Educational attainment also showed a clear inverse gradient in smoking prevalence among men (the higher the educational attainment the lower the likelihood of smoking), but this time there was an apparent direct gradient among women, with women holding a Postgraduate University degree being much more likely to smoke compared to those with little or no formal education, even after adjustment for age and district (OR: 95 % CI 2.65: 1.44; 4.87).
The current study provides an overview of the smoking prevalence and socioeconomic determinants of smoking in the adult Greek Cypriot population. This study reveals a much higher prevalence of smoking in men than women. Further, we found gender-specific bidirectional associations between socioeconomic status and smoking, with higher socioeconomic status associated clearly with decreased prevalence of smoking in men, but with higher prevalence among women. In particular, remarkable opposing gender differences were noted for the association of educational attainment with current smoking.
Prevalence and cessation of smoking
In the current study we found that the prevalence of smoking in Cyprus differs from the EU average, with Greek Cypriot men having a higher prevalence than the average European man and Greek Cypriot women a lower prevalence than the average European woman (Men: EU: 32 %, CY: 47.1 %, Women: EU: 24 %, CY: 18.4 %)4,22. Interestingly, a recent study in Greece indicated a lower percentage of smoking in men (38.2 %) while Greek women smoking prevalence was higher (25.7 %)23. Further, we found that 11.7 % of Greek Cypriots reported quitting smoking similar to data for Cyprus from the EU4. Previous EU surveys have shown that the rate of quitting smoking is low in Cyprus (13 %) as compared to other EU countries (21 %)4. However, a study in Greek Cypriot adolescents indicated that about half (46.7 %) were considering quitting and over 70 % indicated that they sought some sort of support4,24,25.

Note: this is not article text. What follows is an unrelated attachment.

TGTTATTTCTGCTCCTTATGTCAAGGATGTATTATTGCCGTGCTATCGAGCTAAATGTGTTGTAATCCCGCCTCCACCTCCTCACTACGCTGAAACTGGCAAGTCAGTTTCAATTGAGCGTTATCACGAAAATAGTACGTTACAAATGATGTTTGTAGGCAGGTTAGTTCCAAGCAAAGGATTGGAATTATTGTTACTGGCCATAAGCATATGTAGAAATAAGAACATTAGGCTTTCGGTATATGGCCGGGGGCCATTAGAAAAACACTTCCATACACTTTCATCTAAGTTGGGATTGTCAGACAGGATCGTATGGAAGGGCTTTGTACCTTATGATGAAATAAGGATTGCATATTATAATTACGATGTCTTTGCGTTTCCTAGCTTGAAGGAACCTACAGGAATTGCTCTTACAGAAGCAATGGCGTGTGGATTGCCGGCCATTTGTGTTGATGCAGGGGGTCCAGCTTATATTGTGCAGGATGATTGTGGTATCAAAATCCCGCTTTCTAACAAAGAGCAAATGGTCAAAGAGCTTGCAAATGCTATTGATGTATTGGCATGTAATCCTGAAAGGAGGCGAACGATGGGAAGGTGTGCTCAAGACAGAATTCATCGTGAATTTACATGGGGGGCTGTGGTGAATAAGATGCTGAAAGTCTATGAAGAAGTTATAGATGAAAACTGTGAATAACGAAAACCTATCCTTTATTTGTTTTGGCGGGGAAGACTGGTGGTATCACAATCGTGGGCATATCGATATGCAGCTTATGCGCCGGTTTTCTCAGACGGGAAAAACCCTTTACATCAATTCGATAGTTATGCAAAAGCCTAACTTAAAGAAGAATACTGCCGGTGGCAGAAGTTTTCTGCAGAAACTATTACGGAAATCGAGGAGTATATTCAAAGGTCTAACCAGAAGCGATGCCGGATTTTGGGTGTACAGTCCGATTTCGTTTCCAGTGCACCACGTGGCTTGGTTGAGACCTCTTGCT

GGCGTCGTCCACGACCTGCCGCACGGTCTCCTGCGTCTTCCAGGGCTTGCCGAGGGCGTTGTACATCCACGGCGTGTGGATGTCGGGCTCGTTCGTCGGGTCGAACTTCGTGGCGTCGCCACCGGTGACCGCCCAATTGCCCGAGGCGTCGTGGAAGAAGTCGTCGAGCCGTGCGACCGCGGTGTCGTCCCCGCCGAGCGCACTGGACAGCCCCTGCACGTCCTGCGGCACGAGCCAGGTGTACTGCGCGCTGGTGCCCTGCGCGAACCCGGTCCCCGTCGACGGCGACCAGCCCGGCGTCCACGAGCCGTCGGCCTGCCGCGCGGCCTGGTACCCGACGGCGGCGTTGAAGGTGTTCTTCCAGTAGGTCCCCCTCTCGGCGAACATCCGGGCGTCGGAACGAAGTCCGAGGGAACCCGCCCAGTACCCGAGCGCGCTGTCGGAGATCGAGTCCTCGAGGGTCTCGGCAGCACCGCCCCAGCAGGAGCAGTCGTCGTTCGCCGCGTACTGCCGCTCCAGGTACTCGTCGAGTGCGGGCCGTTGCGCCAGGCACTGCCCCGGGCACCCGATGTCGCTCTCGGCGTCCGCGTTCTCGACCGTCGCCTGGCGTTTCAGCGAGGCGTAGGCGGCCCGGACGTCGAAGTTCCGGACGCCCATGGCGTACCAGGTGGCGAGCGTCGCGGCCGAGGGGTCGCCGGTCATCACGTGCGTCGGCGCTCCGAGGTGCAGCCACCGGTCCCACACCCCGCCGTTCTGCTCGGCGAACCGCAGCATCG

Socioeconomic determinants of smoking in Cyprus
Evidence from several studies suggests that socioeconomic factors play a role in smoking prevalence. As in other EU countries, the prevalence of smoking was higher in urban centers, and this may be attributed to the low prevalence of smoking among women in rural areas5. This was different from Greece where similar results were recorded23.Further, we found, as has been previously reported, that living with a spouse is protective regarding smoking as compared to being single while being divorced has been linked to higher smoking frequency than being single7,8,16. In fact, it was shown that smokers without a spouse have higher nicotine dependence and separated/divorced, never married individuals have an increased risk of nicotine dependence7,8.
Occupational social class and employment status may also be used to characterize a person’s socioeconomic status10. Regarding occupational class and similar to other studies, we found lower smoking frequency among higher occupational social class men, but the opposite among women8,9. Our data differ from the EU data in the prevalence of smoking in the category for unemployed people, where the Greek Cypriot adult population, in fact, had a lower prevalence4. In the current study, people were also asked to report their family income which could be significant when investigating health status1. We found that in both men and women there was a trend for decreased smoking with higher income, but women in the highest income category had higher prevalence than any other income group. Other studies indicated that lower-income people smoke more8,12.